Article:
I can’t describe Goode’s performance as sounding in any way hurried; though he is often nimble-fingered in the faster sections, he plays reflectively where appropriate – after all, Schumann did describe the work as ‘not very cheerful, perhaps my most melancholy’. Schiff is not much less nimble than Goode in the faster passages but inclined to be a little dreamier in the more reflective moments. There is room for both interpretations of this music – your choice will depend on which aspect of Schumann’s multi-faceted music you prefer to emphasise. For my money Schiff on Dal Segno achieves a fine balance between, for example, section IV, where liveliness and strength are the order of the day (Nach und nach immer lebhafter und stärker), and the simple tenderness of section V, marked Einfach und zart. Incidentally, I wish that these sections had been more clearly listed in the booklet; there is no track listing and some but not all of the markings are embedded in the notes. Better still, many recordings track the sections separately. 

Schiff has also recorded some of Haydn’s Piano Sonatas for Warner, on two mid-price Elatus recordings, one of which (Nos.59-62) was reviewed so enthusiastically by Paul Shoemaker that it prompted him to seek out the other. Unfortunately, that second CD seems no longer to be available, but the one which PS reviewed is still around (2564 60807-2 – see review). Schiff’s 1986 Denon CD included the more mature Sonatas Nos.43 and 46 alongside No.36; let us hope that Dal Segno have plans to license and reissue these, too. 

If, in the centenary year, you still regard Haydn as playing second or third fiddle to Beethoven and Mozart, try listening to some of his symphonies, string quartets or piano trios, several of which have featured in my MusicWeb International Download Roundups in 2009. The keyboard sonatas are the most neglected of all his music; what better opportunity to rectify that this year – or any year – than by starting with Schiff’s performance here, which is every bit as good as his Schumann.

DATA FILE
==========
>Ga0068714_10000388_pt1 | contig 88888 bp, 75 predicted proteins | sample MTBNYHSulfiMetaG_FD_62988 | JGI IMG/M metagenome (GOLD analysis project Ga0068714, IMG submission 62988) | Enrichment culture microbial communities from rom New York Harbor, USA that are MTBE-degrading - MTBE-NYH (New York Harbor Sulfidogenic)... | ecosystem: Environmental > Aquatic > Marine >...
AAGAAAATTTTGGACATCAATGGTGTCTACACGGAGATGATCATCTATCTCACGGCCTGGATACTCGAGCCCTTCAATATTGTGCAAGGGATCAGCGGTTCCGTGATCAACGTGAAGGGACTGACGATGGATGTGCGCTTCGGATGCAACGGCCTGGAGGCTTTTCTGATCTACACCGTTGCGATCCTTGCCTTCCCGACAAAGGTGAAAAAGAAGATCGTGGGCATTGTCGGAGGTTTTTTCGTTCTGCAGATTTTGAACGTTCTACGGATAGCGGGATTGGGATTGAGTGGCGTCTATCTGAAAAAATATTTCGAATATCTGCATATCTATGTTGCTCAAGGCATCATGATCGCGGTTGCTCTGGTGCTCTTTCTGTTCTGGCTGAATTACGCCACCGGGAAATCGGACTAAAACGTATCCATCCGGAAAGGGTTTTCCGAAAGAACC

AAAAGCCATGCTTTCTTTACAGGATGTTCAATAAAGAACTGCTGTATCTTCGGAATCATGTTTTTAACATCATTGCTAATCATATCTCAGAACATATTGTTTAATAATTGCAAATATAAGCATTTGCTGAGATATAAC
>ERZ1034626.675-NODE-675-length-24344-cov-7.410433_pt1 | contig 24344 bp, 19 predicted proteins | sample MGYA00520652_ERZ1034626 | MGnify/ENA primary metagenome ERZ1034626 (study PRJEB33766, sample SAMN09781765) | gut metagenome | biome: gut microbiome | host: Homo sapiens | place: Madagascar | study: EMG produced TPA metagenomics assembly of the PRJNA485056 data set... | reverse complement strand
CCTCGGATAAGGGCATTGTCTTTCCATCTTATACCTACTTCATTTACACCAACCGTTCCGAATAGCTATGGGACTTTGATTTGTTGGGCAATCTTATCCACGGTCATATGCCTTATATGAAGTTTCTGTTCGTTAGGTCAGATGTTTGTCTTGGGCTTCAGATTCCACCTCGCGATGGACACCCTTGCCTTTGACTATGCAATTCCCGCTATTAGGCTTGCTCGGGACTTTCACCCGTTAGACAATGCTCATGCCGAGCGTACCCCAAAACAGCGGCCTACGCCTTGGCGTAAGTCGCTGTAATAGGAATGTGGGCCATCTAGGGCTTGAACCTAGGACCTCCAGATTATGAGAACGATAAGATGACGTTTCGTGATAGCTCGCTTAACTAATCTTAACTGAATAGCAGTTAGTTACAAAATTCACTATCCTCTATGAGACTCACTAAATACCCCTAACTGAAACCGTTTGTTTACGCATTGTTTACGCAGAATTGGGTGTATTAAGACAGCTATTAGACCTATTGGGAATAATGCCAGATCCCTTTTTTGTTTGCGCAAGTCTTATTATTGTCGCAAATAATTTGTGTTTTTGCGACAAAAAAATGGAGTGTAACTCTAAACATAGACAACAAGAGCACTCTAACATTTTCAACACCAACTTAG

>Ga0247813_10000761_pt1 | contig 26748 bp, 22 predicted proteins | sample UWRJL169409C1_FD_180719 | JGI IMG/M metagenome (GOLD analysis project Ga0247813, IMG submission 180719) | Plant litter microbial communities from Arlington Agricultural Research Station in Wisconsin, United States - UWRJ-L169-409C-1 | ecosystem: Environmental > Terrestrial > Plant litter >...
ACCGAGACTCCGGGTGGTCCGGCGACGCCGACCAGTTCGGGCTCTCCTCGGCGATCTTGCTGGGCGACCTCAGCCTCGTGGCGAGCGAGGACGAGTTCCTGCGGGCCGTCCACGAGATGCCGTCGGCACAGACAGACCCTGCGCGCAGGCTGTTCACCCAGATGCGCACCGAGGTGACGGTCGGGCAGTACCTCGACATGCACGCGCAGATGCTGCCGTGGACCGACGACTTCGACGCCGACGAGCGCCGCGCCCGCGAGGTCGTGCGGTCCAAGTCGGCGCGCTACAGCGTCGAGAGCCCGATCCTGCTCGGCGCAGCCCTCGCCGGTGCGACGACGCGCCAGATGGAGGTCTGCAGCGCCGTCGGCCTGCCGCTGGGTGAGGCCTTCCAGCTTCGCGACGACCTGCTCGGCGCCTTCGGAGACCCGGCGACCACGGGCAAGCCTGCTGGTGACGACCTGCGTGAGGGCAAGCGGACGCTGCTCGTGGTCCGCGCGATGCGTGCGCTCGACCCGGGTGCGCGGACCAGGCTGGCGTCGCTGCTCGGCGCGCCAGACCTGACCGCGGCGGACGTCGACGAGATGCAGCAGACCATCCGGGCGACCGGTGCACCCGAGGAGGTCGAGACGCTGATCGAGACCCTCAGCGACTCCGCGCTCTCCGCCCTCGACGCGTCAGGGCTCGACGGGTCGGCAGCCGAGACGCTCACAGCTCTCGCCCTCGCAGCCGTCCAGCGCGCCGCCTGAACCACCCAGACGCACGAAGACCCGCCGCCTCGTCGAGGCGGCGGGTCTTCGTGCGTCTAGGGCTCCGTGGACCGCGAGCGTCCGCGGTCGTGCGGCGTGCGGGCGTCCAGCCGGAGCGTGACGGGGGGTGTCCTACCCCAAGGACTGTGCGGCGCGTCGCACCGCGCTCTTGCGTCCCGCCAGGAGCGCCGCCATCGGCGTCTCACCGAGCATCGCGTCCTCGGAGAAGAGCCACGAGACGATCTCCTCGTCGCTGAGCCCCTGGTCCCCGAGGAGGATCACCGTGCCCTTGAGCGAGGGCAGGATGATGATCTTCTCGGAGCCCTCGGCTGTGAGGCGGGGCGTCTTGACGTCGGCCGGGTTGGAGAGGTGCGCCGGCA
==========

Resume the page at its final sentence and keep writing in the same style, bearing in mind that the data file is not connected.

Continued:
His playing here has that fortepiano-like lightness of touch which I associate with his Mozart. If he can make one of the earlier sonatas sound this well, I must investigate his Elatus recording of the later works which PS recommended. Just one caveat – I have seen this sonata described as an example of Haydn’s Sturm und Drang style, but there isn’t much evidence of storm or stress in Schiff’s performance. 

The recording throughout is truthful. The notes are helpful – and couched in more idiomatic English than I understand the original Denon to have been – but somewhat terse. Though frequent reference are made, for example, to the often abrupt mood-swings in Schumann’s writing, the terms which Schuman himself employed to explain these, his ‘Florestan’ and ‘Eusebius’ sides are nowhere mentioned. A clearer indication of who the novelist Jean Paul was and the extent to which he influenced Schumann might have been welcome. 

I’ve already complained that there is no track-listing for the sections of Humoreske. The playing time of 71:39 stated on the rear insert is a trifle optimistic: both the Dal Segno website and my player give the true time as 71:10. 

There is no shortage of good recordings of Schumann’s piano music, many of them at mid-price or less, not least the 4-CD Kempff set, but there is always room for one more of the quality of this Schiff reissue, especially when coupled with an opportunity to get to know one of Haydn’s keyboard works. When you place your order, don’t forget to add the budget-price Alto reissue of Alfred Brendel in Schumann’s c-minor Fantasie and Symphonic Studies, which I recently recommended: ALC1046 – see review.

Brian Wilson